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|An Expert Take on Santa Monica Place|
By Ed Moosbrugger
September 2, 2010 -- Perhaps the first thing you notice about the remodeled Santa Monica Place is how open and welcoming it is compared with the original 30-year-old complex. The change is most evident as you enter from Broadway across from the south end of the Third Street Promenade.
There you are greeted with an open pedestrian walkway featuring jacaranda trees, which also line the Promenade. Although the walkway is not as wide as the Promenade, it still draws you in because you can see all the way to center court.
Gone are the doors of the old center that acted as a bit of a barrier and masked what was inside. With the entrance doors and roof removed, Santa Monica Place feels more like a continuation of Downtown rather than a separate entity.
Clearly, Santa Monica Place's owners have kept their promise to connect much better with the surrounding area.
Even though the parking structures continue to limit the ground level appeal, Santa Monica Place has now become more pedestrian friendly from the street. For example, the department stores have made themselves more attractive, with much more window space.
The openness extends to the top level, which features a food court with views towards the ocean that will be enjoyed by many more visitors than before.
That's because when the California Coastal Commission approved construction of Santa Monica Place in the 1970s it required a viewing deck on the west end of the shopping center. To get to it from inside the mall, however, you had to go through doors, limiting the number of visitors.
The remodeled Santa Monica Place features a more upscale list of stores, including Bloomingdale's (in place of Macy's) and Nordstrom, that will broaden the retail mix Downtown.
Still there will be gaps. Santa Monica is likely to continue to lose some shoppers to competitors such as Westfield Culver City (formerly Fox Hills Mall) that offer a more affordable mix of stores.
Although most of the tenants at Santa Monica Place are new, some who were in the center before it closed for remodeling have returned. They include Kenneth Cole, Hot Topic, Gallini, Kensington Luggage, GNC and Charles David.
Several retailers now have stores in both Santa Monica Place and elsewhere Downtown, and some may keep both locations.
Others may wait to see how the stores perform or if there is interest in subleasing their space outside Santa Monica Place, said Robert O. York, a retail consultant for the Bayside District Corp.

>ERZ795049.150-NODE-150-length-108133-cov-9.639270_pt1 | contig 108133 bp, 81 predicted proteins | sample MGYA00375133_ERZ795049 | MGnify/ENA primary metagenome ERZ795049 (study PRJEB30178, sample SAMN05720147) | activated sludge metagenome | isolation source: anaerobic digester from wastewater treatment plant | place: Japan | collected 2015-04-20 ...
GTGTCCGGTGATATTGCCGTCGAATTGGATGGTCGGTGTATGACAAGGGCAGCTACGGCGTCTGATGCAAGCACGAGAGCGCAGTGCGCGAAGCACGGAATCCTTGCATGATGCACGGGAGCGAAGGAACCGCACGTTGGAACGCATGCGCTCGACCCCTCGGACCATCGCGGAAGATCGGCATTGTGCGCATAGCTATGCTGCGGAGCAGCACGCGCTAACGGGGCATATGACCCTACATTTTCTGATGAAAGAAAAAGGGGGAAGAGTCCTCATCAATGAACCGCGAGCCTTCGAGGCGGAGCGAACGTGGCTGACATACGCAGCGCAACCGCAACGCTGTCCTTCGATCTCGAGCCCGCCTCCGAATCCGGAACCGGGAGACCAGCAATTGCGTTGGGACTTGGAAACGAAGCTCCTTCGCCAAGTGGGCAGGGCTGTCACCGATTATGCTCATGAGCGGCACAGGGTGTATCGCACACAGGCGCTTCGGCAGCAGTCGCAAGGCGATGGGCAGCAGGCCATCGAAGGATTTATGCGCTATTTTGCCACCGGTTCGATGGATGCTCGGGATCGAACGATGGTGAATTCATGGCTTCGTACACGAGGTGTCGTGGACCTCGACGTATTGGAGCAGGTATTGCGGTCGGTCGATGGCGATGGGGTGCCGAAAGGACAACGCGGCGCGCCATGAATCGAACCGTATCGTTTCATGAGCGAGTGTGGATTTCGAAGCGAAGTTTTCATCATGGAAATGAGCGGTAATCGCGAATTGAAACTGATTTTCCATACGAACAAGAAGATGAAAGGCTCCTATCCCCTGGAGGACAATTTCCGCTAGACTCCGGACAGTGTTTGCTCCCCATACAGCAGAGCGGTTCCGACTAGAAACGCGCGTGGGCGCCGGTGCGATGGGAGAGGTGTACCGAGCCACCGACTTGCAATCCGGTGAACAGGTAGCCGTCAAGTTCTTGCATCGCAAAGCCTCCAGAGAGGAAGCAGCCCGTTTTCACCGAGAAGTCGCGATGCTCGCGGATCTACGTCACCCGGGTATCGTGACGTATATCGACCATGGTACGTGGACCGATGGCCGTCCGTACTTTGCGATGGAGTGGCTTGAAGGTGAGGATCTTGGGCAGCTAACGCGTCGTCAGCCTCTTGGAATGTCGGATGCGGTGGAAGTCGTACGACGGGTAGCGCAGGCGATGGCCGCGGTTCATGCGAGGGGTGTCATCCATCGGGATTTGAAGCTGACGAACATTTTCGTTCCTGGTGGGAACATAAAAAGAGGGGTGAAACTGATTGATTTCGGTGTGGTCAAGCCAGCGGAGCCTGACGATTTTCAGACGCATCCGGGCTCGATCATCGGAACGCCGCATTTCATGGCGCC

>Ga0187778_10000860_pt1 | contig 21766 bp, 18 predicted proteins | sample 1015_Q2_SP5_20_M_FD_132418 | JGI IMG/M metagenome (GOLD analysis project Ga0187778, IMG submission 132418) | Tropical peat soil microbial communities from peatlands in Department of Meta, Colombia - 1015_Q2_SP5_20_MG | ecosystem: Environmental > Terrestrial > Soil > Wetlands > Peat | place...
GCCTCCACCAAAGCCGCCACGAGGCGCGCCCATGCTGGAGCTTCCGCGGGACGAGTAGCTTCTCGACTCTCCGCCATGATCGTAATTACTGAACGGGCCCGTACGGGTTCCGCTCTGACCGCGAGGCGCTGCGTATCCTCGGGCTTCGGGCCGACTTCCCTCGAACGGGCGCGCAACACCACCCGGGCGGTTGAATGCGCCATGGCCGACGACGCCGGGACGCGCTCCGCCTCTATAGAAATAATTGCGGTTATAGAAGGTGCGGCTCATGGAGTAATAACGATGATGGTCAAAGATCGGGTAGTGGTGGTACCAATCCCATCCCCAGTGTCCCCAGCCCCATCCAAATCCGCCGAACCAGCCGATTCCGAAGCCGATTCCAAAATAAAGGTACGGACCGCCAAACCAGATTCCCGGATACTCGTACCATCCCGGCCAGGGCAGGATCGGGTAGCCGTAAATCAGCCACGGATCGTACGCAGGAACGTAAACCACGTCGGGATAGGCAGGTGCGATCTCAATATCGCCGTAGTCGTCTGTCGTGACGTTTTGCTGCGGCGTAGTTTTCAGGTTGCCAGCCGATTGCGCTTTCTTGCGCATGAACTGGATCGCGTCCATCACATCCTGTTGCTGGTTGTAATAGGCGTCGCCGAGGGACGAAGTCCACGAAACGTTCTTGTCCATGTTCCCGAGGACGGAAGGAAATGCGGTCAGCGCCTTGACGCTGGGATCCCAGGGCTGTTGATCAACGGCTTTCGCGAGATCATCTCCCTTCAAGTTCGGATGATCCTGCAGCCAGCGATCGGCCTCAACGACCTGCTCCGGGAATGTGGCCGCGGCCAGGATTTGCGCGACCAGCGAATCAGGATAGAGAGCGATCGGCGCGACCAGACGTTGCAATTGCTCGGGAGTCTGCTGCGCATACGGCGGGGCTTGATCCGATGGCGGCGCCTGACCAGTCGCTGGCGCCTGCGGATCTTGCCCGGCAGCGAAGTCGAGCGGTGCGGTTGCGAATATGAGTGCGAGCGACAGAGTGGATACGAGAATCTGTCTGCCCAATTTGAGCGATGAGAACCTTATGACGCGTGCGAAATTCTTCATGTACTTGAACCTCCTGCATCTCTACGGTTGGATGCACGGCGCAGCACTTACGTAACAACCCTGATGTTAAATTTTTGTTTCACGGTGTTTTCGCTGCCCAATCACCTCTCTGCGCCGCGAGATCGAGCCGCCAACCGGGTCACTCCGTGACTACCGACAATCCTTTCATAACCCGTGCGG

Sketchers USA, L'Occitane, Stefano's Pizzeria and Wetzel's Pretzels now have stores both on the Promenade and in the mall.
“We plan to keep both open,” said Vincent Montanelli, senior vice president of operations for Wetzel's. “We will absolutely stay on the Promenade. We're very excited about it.”
L'Occitane will keep both stores open for now and will see in the future whether it will continue with both, a spokesperson said.
While Skechers USA will offer different products at its two outlets -- its new store in Santa Monica Place will be a Shape-ups store (the second in the United States), selling Shape-ups and Tone-ups styles exclusively, while the Skechers store on the Promenade will continue selling all the Skechers lines.
Bertini of Santa Monica also will have different merchandise mixes at its store on Broadway and Second Street and at a Bertini boutique across the street in Santa Monica Place.
Other stores will no longer have outlets outside the mall. Sea of Silver is moving from the Promenade to Santa Monica Place, while Fatburger closed its Promenade location and will be in the mall.
Meanwhile, Disney's new store in Santa Monica Place marks its return Downtown. It operated a store on the Promenade for a few years, closing in the early 2000s. Bernini, another former Promenade clothing retailer, will also be in Santa Monica Place.
As for new stores, the shopping center's owner Macerich signed up some big names, such as Barneys, Ben Bridge, Burberry, CB2, Coach, Hugo Boss, Louis Vuitton, Nike and Tiffany, as well as some independent retailers.
Now Macerich can hope for good weather for its open-air mall and hope that the economy strengthens.
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